Current Affairs
What a year of turmoil it’s been! And what better way to try and make sense of it all than with these timely titles. In an age of fake news and post-truth politics these highly readable book fight back with research, accuracy and analysis. Protest Stories of Resistance (978 1905583737, hb, £14.99) assembles twenty authors to re-imagine key moments of British protest, from the Peasants Revolt of 1381 to the anti-Iraq War demo of 2003 from Comma Press. In Darkness Over Germany (978 1911350194, pb, £15.00) first published in 1943, and now from Arcadia; Amy Buller recounts the hopes and fears of Germans engulfed in the rise of fascism during the 1930s. The Sun Tyrant (978 1785902215, pb, £12.99) from Biteback uncovers the oddities and tragedies at the heart of the world's most secretive regime – North Korea; and Memphis 67: The Tragedy of Southern Soul (978 1846973734; hb, £16.99) is the second title in Stuart Cosgrove’s brilliant Soul Trilogy and follows the fortunes of both the music and the civil rights movement fifty years ago.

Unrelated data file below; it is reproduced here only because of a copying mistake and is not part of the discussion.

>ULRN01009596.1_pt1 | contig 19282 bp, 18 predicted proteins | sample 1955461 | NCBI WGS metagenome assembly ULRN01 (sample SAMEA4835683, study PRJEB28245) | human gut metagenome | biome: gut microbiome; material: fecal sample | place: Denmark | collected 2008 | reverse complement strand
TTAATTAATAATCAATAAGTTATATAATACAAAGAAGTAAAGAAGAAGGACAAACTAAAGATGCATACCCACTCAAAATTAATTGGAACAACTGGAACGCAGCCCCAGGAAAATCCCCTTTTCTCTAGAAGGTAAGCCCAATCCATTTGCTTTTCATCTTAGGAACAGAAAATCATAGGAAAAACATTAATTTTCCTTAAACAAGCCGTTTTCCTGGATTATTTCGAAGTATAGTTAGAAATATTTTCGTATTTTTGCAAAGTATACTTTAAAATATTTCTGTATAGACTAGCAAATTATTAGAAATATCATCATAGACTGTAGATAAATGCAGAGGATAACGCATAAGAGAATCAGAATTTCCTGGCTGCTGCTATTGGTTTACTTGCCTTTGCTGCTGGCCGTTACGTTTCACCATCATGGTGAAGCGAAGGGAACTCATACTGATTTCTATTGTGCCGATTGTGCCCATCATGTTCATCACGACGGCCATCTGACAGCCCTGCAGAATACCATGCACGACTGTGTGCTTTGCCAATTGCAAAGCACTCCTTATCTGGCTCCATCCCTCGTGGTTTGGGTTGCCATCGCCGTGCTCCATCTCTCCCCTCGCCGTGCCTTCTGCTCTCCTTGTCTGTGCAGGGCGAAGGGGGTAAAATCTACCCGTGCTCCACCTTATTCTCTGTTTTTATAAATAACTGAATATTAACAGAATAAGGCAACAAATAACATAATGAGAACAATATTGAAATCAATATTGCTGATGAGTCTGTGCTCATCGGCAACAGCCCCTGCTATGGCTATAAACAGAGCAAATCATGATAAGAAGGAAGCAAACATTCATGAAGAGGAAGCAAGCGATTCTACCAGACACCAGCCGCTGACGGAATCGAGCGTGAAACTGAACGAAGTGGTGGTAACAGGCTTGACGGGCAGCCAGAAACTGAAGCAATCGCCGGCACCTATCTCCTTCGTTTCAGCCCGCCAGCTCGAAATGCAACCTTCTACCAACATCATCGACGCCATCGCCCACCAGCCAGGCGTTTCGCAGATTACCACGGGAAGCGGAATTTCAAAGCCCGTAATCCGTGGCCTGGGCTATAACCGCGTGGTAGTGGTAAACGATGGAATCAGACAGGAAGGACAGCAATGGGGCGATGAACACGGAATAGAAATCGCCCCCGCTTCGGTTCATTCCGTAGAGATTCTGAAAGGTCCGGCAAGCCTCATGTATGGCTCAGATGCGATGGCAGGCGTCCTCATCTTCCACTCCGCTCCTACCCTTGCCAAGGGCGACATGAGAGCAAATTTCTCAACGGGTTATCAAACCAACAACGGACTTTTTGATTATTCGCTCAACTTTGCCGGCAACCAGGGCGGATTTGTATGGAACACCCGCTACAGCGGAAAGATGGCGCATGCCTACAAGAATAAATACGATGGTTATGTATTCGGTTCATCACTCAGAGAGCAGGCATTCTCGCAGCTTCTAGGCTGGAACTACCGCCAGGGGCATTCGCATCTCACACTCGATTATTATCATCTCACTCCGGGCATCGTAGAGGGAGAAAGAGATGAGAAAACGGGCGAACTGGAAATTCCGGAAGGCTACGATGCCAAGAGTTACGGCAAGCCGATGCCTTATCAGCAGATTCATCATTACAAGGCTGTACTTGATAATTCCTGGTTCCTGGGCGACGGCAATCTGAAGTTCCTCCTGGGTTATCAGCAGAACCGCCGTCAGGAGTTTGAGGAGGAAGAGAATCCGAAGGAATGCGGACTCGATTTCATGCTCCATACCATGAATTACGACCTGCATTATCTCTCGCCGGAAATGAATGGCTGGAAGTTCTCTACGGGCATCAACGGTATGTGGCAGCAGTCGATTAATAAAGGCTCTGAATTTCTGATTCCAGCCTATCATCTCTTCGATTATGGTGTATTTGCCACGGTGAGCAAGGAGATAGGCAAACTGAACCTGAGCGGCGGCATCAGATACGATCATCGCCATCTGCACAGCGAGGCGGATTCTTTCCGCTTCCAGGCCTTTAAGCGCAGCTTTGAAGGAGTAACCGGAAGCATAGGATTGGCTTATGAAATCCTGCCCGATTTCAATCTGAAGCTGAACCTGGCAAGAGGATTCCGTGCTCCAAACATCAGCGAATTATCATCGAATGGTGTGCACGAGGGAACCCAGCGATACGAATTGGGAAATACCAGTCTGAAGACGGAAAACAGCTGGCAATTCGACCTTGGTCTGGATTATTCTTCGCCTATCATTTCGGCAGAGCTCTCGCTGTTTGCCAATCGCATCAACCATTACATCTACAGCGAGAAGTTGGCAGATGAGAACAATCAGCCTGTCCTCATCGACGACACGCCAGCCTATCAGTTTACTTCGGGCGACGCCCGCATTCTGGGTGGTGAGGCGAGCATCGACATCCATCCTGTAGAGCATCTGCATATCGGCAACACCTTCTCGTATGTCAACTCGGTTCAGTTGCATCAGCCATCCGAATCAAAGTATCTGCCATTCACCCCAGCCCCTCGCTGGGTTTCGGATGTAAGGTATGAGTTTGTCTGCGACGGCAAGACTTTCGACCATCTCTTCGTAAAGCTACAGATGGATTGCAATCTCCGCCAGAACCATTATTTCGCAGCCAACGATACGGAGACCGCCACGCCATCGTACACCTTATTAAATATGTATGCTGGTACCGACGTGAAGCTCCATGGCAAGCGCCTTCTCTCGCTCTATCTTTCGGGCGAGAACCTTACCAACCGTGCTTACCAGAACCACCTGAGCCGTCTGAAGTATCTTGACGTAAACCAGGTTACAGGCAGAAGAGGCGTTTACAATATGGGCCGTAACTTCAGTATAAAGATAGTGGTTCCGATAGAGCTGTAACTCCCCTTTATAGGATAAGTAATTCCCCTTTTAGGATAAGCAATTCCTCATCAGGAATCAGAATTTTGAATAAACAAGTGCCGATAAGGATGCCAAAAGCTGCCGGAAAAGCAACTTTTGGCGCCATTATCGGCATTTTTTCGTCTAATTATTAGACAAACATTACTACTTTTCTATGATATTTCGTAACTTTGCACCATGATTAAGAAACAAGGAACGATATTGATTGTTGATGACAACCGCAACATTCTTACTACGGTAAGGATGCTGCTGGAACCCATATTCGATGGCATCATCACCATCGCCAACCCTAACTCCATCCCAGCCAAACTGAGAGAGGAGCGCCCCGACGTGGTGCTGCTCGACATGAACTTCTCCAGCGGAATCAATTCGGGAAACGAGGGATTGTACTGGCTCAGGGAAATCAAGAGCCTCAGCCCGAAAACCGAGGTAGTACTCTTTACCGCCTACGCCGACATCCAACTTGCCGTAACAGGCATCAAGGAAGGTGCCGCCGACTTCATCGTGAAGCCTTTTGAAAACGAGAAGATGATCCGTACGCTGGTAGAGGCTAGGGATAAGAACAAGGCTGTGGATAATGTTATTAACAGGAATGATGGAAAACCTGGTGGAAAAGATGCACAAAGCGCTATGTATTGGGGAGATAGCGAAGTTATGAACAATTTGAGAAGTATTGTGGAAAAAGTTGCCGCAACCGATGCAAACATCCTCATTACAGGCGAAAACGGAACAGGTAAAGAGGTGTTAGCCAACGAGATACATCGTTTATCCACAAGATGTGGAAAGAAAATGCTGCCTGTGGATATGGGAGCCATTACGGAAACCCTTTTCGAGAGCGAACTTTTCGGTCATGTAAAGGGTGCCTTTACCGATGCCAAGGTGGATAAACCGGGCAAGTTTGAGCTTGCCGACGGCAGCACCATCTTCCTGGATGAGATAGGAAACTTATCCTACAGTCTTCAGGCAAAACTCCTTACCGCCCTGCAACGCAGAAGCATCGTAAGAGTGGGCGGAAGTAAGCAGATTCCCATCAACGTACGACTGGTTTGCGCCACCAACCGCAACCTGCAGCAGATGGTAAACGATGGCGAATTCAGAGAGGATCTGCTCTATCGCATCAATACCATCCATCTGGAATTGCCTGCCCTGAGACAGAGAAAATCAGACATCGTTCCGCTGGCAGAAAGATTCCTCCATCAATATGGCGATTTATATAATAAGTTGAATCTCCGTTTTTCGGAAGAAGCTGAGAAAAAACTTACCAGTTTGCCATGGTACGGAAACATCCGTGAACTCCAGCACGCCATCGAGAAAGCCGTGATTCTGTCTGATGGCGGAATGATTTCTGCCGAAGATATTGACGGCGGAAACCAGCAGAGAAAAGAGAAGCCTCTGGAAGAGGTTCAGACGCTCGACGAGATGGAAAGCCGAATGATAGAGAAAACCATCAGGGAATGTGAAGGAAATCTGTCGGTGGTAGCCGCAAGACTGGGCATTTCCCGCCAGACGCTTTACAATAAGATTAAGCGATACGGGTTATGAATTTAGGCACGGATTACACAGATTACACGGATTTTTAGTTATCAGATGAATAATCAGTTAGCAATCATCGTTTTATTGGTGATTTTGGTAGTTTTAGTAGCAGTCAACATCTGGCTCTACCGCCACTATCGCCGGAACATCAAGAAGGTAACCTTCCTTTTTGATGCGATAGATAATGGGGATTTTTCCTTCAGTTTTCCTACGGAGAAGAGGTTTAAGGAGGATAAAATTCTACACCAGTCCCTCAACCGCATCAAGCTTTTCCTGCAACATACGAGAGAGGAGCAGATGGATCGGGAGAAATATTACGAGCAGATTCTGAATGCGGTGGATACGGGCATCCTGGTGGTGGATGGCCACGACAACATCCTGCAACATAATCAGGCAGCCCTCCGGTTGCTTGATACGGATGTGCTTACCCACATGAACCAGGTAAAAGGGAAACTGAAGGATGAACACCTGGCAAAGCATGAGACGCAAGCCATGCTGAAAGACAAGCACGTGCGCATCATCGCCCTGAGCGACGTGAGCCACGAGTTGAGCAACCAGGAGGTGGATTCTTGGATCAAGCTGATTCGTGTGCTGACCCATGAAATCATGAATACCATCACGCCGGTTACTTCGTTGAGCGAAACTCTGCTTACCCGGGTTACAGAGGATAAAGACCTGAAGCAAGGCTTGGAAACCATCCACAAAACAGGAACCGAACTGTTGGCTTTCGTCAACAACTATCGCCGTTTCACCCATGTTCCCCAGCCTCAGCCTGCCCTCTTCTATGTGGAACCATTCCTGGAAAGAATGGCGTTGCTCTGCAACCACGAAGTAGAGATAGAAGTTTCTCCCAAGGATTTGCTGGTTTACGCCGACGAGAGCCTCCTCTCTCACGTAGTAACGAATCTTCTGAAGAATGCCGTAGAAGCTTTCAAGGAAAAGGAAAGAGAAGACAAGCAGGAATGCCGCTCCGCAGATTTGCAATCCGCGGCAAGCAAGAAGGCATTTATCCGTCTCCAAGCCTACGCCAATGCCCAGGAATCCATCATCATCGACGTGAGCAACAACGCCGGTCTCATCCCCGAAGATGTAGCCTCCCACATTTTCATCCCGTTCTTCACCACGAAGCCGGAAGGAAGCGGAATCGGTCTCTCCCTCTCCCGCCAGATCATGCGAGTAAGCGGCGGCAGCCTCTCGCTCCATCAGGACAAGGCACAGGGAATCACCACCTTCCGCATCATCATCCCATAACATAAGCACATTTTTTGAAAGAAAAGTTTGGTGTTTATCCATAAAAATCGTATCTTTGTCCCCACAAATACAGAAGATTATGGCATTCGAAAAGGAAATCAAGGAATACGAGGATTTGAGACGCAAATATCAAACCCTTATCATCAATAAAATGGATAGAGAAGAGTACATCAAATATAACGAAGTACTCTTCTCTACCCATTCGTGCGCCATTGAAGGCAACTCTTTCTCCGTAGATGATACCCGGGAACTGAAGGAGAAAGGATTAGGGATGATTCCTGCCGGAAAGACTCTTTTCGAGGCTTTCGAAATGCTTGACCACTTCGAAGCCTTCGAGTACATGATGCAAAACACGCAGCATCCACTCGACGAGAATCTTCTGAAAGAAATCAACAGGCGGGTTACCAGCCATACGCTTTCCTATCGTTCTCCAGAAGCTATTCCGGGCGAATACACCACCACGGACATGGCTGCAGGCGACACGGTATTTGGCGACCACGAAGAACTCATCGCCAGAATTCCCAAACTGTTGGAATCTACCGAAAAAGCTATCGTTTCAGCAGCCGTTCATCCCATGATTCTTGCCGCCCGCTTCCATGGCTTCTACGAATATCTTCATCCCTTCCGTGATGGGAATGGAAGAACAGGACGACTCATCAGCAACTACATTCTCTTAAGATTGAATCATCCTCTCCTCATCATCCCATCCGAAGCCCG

The ideal titles to curl up with over the festive season as I’m sure I’m not the only person to find that reading about someone else’s life is an excellent way to escape from your own relations! Our top four recommendations are: Appointment in Arezzo (978 1846973758, hb, 12.99) in which Alan Taylor writes about his lifelong friendship with Muriel Spark which is just out from Polygon. Shouting in the Street by Donald Trelford (978 1785902529, hb, £25.00): The Adventures and Misadventures of a Fleet Street Survivor – that one’s from Biteback. Into the Mountain: The Life of Nan Shepherd (978 1903385562, hb, £20.00), is Charlotte Peacock’s enlightening biography of this elusive and important writer, published by Galileo. The Man who was George Smiley (978 1785902970, pb, £9.99) by Michael Jago published by Biteback is the first full-length biography tracing the life of the remarkable investigator, interrogator and agent runner who was the inspiration for John le Carré's perfect spy.